When many of us think about Helen Keller, we think of her as a young woman who was able to overcome seemingly insurmountable odds to lead an extraordinary life. However, Keller was much more than just the epitome of reaching your full potential despite circumstances out of your control; she was also an incredible author and an activist.
After her life was revolutionized by miracle-worker Annie Sullivan, who helped her overcome her deaf-blindness, Keller stepped into the world of social activism. Beginning in the early 1910s, Helen Keller traveled all over the United States. Throughout this national tour, she delivered speeches on social injustices, suffrage, and the rights of those with disabilities. Later, she would go on to help found the American Civil Liberties Union (ACLU), an organization that still fights for social equality today.
Keller took a head-on approach to hot-button topics such as prohibition, which she valiantly spoke out against in 1912. Helen contended poverty was the cause of drinking, as opposed to the opposite viewpoint which was held by the government officials who initiated the law. Keller also practiced activism in protest of World War One, though she still aided blind veterans in coming to terms with their vision loss.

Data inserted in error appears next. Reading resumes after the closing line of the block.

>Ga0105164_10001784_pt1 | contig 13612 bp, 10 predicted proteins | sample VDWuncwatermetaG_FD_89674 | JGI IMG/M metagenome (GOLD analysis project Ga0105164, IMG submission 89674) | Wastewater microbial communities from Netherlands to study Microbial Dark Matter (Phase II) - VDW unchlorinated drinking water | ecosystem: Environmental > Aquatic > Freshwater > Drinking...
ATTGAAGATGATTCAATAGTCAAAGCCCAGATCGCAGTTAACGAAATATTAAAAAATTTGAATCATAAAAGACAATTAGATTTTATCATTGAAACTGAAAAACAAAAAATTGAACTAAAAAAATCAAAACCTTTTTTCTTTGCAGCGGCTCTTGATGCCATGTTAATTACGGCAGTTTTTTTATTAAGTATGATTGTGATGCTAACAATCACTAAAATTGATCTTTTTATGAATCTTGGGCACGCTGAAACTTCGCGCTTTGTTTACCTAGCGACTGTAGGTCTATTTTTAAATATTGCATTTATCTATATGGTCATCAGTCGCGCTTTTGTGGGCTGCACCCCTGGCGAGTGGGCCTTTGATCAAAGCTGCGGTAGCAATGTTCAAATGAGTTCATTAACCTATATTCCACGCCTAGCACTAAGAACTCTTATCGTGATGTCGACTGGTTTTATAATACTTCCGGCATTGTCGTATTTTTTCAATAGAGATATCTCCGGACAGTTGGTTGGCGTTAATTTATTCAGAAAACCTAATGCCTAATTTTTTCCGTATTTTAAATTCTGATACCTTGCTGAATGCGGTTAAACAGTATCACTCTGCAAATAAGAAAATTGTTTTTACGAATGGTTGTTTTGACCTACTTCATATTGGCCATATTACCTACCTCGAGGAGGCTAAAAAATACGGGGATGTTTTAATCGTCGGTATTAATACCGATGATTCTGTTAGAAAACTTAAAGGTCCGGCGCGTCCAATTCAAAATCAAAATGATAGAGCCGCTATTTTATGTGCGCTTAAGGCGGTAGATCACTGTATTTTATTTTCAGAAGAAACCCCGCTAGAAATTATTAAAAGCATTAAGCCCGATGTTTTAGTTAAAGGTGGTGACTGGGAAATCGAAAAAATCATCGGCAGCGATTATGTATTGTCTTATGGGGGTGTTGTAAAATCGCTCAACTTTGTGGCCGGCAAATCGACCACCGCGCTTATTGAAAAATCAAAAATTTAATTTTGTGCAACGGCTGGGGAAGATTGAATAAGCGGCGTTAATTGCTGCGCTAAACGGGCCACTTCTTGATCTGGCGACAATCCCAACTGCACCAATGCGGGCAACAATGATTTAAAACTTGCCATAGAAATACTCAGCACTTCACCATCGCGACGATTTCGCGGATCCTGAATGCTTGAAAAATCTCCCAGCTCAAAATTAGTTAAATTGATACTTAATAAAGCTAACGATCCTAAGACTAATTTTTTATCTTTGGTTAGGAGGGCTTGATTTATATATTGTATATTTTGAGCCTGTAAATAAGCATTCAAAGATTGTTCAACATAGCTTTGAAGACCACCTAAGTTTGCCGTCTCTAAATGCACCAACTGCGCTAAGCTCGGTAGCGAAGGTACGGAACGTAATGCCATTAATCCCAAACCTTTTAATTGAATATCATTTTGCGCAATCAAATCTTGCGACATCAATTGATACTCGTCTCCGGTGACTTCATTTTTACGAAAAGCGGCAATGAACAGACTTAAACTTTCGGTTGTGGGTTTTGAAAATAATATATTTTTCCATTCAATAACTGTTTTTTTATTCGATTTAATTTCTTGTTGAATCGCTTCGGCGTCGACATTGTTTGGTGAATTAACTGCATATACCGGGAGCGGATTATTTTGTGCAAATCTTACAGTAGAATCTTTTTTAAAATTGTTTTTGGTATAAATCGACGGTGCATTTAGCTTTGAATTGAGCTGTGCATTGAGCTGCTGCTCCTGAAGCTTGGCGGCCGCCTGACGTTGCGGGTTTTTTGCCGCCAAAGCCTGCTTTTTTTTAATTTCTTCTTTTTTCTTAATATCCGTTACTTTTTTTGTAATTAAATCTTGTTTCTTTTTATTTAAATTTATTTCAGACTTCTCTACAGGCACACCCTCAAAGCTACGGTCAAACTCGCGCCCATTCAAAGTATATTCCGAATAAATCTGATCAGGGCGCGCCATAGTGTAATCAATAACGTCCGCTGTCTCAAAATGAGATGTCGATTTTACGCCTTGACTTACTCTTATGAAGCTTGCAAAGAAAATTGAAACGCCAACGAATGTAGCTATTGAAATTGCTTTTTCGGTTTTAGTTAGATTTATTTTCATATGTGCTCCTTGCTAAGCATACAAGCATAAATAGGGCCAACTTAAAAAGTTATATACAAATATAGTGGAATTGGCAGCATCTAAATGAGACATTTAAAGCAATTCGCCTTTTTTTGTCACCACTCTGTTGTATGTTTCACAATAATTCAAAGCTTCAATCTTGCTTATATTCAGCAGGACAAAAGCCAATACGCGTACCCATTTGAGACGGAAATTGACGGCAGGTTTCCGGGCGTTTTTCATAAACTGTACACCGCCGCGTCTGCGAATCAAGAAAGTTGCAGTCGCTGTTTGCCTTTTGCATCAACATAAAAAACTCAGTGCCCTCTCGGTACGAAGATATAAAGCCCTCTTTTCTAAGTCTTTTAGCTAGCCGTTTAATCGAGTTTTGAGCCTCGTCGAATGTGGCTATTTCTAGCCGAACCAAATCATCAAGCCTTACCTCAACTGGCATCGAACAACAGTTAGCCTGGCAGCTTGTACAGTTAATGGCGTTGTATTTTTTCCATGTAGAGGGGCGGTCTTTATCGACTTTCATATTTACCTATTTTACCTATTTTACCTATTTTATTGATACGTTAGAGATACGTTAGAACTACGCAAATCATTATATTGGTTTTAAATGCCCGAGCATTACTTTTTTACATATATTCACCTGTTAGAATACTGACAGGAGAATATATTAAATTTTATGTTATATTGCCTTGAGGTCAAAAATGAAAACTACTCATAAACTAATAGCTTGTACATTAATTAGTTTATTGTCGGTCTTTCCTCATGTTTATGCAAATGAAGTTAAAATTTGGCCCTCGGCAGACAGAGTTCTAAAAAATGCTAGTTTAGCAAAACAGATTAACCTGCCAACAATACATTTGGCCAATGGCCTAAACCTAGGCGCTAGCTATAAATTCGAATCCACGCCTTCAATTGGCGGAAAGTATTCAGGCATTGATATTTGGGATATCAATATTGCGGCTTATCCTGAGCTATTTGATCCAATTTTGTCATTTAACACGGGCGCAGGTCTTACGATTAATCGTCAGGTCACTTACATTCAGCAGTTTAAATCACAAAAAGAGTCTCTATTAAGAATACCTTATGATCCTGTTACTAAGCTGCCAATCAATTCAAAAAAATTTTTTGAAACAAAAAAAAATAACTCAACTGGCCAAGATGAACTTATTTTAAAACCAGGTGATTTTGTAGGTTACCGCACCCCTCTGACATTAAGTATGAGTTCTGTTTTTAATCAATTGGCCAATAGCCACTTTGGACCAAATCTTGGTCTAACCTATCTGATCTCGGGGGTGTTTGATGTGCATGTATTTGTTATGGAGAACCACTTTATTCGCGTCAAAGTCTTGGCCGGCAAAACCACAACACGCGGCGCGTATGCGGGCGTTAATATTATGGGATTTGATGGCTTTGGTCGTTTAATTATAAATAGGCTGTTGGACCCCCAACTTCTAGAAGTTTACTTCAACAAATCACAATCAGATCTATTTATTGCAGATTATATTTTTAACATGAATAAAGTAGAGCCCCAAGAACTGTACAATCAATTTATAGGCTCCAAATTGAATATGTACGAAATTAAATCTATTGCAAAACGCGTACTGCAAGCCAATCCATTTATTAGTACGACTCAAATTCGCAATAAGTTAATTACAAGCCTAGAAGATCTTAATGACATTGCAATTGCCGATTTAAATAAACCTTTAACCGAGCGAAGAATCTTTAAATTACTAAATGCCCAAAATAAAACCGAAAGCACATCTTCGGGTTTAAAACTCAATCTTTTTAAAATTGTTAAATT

In addition to being an activist, Keller was also an accomplished author. That fact is even more impressive when you remember the blindness she suffered at 19 months old. With 14 published books along with over 475 speeches and essays, Keller used the power of words to advocate for the causes she cared about most. Her published books and essays took on controversial subjects such as faith, morality, birth control, European fascism, and atomic energy.
Helen Keller is the epitome of a woman who refused to be completely confined by circumstances out of her control. When she was passionate about something, she fought for it. A young, disabled girl from a small town in Alabama made her way to the White House to discuss issues that the blind face with the President of the United States. Keller was not a victim of her disabilities, and she didn’t live her life as one. She tackled them head-on and fought for truth and justice in every aspect of her life. Today, her autobiography has been translated into over 50 languages and continues to inspire people around the world.